Director of National Intelligence Daniel Coats, delivering the opening keynote of the Billington CyberSecurity Summit, began by framing the cyber threat to critical infrastructure as the central security challenge the United States faces. His prescription for meeting that challenge is systematic and well-structured information-sharing.
Infrastructure is open to attack.
The proliferation of the Internet-of-things has vasty expanded the attack surface of an infrastructure that's increasingly connected and thoroughly pervaded by devices too often designed with security as an afterthought (if it's given any thought at all). He alluded to the expanding array of international threats, cyber threats prominently among them, and reviewed the familiar classes of threat actors, singling out, in approximate order of severity, the threat from Russia, China, Iran, and North Korea. DNI Coats's list of nation-state threats would be repeated by others throughout the conference; it's clearly the consensus rogues' gallery of the United States Government, and has been since the previous Administration. All four share to varying degrees the goal of eroding public trust. (China has a stronger interest in economic espionage; Russia and Iran have a fixed focus on attacking American legitimacy and prestige; North Korea is committed to its regime's survival and opportunistic mischief.)
A "cyber 911," a major attack on critical infrastructure, Coats takes to be a real possibility. Increasing connectivity is amplifying the consequences of any attack. Coats placed unusual emphasis on the danger of attacks aimed at corrupting data. Such emphasis is consistent with his overall emphasis on the adversaries' goal of eroding trust.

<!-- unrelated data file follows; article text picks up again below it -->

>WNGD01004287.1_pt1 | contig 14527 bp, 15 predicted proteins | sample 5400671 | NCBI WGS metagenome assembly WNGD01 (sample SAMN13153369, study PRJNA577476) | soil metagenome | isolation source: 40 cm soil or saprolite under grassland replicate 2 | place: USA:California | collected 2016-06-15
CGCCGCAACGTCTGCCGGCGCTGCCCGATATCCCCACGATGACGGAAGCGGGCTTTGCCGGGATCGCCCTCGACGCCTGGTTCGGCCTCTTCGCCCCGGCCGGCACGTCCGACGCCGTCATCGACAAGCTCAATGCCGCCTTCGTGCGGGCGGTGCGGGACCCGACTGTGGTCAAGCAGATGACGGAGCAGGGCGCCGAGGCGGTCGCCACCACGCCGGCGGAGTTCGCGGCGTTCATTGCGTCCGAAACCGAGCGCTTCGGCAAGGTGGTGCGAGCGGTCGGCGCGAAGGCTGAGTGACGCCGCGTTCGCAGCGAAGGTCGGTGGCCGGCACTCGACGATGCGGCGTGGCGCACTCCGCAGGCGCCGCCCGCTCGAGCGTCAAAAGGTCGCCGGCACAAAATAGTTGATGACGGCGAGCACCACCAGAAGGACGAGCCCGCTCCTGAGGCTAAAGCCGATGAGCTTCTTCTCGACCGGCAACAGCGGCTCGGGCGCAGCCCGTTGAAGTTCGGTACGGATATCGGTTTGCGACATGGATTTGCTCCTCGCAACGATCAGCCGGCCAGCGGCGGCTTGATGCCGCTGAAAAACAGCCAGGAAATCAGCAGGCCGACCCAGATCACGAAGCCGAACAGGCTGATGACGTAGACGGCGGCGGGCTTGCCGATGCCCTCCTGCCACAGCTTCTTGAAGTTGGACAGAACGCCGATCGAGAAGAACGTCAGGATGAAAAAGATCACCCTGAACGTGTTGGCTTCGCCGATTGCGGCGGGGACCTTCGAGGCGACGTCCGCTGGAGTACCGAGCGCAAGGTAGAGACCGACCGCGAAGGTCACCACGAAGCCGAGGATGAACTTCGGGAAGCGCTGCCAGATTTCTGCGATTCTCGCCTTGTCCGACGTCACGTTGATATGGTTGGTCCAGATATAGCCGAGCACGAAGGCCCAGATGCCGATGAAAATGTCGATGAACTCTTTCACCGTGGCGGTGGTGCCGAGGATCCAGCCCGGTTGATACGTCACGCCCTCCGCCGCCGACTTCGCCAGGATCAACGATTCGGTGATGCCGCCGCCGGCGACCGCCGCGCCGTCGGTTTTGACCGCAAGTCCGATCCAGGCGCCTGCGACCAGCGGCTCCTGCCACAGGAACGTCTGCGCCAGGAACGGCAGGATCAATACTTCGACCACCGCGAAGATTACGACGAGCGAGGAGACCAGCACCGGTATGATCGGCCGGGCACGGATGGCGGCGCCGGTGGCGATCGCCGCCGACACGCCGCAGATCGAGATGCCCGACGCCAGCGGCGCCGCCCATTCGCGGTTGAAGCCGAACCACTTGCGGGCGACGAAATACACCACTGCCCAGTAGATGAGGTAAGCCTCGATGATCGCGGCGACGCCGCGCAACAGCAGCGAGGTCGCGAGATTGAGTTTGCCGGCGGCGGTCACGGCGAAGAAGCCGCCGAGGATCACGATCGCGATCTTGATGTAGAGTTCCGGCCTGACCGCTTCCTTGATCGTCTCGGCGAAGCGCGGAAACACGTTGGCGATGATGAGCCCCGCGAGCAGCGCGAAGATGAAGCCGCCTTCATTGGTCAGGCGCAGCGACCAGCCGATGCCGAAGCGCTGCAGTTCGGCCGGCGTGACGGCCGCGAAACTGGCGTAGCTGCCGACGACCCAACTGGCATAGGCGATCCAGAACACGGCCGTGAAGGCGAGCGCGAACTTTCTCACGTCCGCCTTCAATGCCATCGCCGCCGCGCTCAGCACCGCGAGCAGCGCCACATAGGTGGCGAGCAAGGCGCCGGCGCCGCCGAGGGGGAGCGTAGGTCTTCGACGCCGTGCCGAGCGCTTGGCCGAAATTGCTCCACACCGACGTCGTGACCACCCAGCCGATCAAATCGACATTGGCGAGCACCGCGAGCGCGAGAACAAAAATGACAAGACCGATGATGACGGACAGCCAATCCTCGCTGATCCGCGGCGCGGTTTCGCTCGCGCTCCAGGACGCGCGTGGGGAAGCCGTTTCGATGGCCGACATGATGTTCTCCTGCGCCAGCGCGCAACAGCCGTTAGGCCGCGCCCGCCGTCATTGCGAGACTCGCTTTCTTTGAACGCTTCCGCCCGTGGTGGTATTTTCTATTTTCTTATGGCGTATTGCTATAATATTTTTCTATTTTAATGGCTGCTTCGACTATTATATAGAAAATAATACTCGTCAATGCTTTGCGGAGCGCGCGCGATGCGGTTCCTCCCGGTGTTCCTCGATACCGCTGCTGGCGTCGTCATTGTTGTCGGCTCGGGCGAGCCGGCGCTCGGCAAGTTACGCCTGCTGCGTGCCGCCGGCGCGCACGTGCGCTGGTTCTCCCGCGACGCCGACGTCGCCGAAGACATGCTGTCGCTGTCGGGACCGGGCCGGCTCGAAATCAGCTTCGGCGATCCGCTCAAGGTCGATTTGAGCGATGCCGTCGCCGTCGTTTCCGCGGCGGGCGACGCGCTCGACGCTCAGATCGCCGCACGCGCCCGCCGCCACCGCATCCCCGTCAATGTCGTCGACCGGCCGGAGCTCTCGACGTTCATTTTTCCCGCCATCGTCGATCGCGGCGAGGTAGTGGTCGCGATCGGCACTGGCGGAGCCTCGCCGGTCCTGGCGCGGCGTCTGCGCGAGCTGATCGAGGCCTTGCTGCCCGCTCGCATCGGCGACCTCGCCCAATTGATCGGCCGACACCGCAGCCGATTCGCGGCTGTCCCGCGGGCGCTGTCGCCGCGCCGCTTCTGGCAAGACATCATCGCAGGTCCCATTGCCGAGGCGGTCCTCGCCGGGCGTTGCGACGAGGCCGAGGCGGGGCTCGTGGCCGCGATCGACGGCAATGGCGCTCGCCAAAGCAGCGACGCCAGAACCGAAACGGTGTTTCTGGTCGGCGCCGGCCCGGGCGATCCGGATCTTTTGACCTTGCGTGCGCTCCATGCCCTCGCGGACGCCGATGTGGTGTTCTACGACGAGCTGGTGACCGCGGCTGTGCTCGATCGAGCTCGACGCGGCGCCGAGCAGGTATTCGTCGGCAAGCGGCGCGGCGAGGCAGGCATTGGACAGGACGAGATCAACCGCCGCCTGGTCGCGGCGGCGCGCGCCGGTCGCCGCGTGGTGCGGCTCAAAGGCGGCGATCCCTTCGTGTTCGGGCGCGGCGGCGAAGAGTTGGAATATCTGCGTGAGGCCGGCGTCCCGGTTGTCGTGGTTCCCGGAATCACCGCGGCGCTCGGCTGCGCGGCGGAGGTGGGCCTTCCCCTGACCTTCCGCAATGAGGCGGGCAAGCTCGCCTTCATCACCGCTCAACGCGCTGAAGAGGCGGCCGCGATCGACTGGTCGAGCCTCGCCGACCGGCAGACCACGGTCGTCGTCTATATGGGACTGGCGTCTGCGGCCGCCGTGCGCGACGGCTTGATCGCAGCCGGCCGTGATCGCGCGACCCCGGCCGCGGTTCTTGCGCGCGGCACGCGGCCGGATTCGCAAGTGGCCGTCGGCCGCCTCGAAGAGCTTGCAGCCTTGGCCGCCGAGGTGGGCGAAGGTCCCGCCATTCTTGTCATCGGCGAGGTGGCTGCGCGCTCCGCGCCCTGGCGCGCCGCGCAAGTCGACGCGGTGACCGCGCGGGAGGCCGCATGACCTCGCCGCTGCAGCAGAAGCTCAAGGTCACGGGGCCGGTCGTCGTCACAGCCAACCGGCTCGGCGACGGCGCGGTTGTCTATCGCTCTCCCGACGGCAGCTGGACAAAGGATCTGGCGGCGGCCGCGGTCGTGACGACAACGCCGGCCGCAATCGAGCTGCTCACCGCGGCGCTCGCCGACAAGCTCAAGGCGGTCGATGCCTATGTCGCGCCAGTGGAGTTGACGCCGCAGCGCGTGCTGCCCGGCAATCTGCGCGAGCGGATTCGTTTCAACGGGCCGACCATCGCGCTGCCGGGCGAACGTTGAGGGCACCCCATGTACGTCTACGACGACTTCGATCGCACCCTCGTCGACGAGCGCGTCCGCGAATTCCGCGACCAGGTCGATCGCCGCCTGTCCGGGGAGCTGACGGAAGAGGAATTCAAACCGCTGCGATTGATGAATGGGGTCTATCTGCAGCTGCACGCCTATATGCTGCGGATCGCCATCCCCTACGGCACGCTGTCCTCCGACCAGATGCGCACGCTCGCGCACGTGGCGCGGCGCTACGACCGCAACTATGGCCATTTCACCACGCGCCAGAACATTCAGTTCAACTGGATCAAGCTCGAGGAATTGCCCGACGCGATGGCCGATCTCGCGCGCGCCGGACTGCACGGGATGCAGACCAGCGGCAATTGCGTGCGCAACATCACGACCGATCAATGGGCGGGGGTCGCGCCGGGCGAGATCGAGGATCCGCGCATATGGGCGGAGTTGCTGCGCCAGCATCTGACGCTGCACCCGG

The Intelligence Community and information sharing.
The DNI assured the audience that the Intelligence Community is doing all it can to deliver actionable intelligence to its partners. But he argued that such intelligence is actionable only when it is collaborative and understood in the context of vulnerabilities. Thus, he said, improved information sharing among government and the private sector is an imperative.
Coats thinks such sharing has become needlessly complex. He called for a common approach and a common vocabulary to facilitate collaboration, and he added that the ODNI's model for moving toward these is no secret. A common, structured, hierarchical approach will help all parties, he said.
DNI Coats closed by inviting the private sector to join in fostering collaborative information sharing and security by design. The Intelligence Community is limited in what it can say publicly, but he wished to assure everyone that the IC is working professionally, objectively, and on good close terms with the Administration.